Readers' letters - March 9

Renewable energy is much better option than fracking

Thursday, 9th March 2017, 3:46 pm
Updated Friday, 24th March 2017, 10:56 am

Scottish Renewable policy director Jenny Hogan says that the UK Government is refusing to allow onshore wind and solar energy firms to bid against fossil fuel companies for long-term contracts to supply electricity.

Onshore wind and solar are the two cheapest forms of electricity.

To refuse access to these contracts will 
result in a marked slowdown in investment and a decrease in employment.

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As we know, renewable energy reduces greenhouse gases that are causing climate change.

There are several energy companies out there who are also investing in green gas.

Why then, is our Government turning its back on renewable energy and pushing fracking on the British people when they have clearly voted in district and county councils that they do not want this unsafe, untested industry?

We have elected political representatives that are not representing the majority of the people in this country.

Tens of thousands of wells are to be drilled, with no social licence over pristine countryside.

Reports coming out of other countries show that the toxic cocktail of water and chemicals injected at high pressure contaminates the water, air and land, with disastrous results on the health of animals, humans and crops, not to mention tourism.

Australia has now decided to ban it. Scotland and Wales have a moratorium, I believe.

Jenny Gardner

Via email

Adopt from a sanctuary

With many sanctuaries full with animals waiting patiently for a new loving home, may I please ask readers who are thinking of adopting a new pet to make these havens their first port of call.

By adopting from a sanctuary you are helping not one but two animals, as rehoming one means there is space for another unfortunate creature to come and have the chance of finding a new home.

Please understand these animals have lost their home through no fault of their own. Their owner could have died or become too ill to look after them or were made homeless and their new home does not allow pets. Sadly, they could have been cruelly abandoned.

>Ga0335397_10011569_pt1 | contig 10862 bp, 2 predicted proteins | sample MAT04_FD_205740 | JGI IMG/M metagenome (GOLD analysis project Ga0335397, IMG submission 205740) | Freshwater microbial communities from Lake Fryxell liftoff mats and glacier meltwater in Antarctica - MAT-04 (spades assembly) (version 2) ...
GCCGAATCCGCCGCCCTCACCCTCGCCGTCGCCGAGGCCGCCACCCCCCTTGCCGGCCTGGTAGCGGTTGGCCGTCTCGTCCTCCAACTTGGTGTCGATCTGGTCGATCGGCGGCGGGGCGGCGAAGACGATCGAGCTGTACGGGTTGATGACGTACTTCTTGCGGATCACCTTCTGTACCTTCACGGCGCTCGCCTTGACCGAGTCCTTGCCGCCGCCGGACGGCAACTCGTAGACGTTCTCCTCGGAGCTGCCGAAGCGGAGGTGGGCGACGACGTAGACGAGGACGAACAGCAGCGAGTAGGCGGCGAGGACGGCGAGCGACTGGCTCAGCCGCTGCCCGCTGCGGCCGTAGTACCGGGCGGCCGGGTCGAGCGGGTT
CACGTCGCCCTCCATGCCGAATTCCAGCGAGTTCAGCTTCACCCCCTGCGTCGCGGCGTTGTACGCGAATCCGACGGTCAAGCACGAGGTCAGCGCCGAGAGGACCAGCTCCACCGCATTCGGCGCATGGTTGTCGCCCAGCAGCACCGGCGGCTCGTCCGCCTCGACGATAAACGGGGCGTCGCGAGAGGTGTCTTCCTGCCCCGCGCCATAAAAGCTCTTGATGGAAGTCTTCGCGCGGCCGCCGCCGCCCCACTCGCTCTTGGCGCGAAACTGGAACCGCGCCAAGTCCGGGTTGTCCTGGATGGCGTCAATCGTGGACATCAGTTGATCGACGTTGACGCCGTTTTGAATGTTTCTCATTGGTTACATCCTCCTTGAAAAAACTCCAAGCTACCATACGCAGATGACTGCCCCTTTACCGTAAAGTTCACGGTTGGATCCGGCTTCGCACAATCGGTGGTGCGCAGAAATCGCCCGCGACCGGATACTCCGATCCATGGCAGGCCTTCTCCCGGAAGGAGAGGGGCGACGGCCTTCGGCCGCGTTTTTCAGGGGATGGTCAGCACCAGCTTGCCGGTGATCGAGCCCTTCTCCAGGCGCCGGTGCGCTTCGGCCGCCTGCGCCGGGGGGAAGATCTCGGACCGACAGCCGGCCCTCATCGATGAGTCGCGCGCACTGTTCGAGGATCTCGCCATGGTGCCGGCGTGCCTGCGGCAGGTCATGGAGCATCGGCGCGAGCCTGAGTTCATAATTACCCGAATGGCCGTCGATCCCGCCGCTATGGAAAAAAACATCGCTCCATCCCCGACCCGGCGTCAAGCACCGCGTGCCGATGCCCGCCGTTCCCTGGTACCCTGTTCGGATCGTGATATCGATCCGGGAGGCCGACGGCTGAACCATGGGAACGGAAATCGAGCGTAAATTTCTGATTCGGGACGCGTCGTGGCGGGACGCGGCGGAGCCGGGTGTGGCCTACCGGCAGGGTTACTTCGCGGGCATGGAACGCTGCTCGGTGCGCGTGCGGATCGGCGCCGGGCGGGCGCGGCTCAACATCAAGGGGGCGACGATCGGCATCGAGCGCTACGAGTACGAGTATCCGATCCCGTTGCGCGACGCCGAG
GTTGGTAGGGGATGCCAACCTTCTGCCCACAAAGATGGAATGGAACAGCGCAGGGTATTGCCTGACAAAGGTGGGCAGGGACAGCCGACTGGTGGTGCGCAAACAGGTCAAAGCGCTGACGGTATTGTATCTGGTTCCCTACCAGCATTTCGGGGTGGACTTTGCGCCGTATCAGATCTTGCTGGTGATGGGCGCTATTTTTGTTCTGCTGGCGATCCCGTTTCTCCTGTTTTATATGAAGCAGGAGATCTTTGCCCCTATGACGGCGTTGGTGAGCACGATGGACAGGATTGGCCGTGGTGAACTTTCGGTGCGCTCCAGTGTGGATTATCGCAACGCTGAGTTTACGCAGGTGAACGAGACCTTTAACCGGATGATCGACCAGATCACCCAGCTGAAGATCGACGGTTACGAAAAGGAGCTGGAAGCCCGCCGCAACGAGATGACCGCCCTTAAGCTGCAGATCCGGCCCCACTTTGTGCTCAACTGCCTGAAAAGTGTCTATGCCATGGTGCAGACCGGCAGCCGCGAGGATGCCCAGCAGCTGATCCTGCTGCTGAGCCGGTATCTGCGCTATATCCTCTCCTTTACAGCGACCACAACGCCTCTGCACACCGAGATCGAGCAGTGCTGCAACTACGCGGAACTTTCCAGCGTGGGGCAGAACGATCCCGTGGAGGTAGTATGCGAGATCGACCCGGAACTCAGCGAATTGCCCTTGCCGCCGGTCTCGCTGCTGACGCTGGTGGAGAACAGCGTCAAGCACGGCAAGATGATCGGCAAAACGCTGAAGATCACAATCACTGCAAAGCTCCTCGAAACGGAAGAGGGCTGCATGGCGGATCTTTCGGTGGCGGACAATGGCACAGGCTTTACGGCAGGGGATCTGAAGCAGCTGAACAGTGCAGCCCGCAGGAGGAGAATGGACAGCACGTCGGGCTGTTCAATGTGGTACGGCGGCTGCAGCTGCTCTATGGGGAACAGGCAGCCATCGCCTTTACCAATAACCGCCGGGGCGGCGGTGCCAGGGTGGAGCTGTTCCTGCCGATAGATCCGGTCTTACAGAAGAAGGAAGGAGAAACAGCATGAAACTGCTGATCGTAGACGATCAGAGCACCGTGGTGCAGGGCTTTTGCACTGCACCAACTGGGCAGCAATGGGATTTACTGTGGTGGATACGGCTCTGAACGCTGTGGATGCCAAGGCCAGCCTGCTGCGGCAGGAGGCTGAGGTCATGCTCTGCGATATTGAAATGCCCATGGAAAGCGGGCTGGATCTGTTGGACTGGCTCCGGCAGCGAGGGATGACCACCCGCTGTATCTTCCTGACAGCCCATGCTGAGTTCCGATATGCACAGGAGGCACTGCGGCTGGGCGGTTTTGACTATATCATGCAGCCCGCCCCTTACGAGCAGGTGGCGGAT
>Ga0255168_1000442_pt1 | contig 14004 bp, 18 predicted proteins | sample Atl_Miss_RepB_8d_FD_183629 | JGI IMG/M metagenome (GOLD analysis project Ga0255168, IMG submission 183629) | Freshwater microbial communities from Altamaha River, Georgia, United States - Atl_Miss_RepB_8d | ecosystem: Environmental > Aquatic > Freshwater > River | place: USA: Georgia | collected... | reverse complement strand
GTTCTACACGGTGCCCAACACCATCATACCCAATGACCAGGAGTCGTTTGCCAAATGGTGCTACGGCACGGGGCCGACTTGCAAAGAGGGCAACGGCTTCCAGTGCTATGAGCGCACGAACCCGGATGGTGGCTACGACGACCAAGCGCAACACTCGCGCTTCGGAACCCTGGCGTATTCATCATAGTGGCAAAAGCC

All rescue pets settle in to a new home if they are loved, and will reward you with unconditional love for the rest of their life.

Josephine Harwood

Address supplied

There’s Life After Stroke

I write to urge your readers to consider nominating a stroke survivor for the Stroke Association’s Life After Stroke Awards, a charity for which I am a patron.

I am certain every one of your readers could nominate an inspiring stroke survivor, or a person who supports stroke survivors, for much-deserved acknowledgement.

Just like many of your readers, I know how a stroke can turn a life upside down in an instant.

In 2009, I went to bed with a dreadful headache and woke up with no sensation in my left hand and very little feeling in my face. At the hospital, they confirmed that I’d had a stroke. I was unable to return home for three months and even then, I struggled to write and speak. The hardest thing was being told I could never drive again because of my impaired vision. Thanks to the fantastic support I received, I’m still here and that’s what counts.

The Stroke Association’s Life After Stroke Awards celebrate the courage and dedication shown by stroke survivors, carers, volunteers and healthcare professionals who overcome the extra challenges that a stroke brings. I’ve been lucky enough to have been present at the charity’s awards event and have met some exceptional people.


Hilary Devey CBE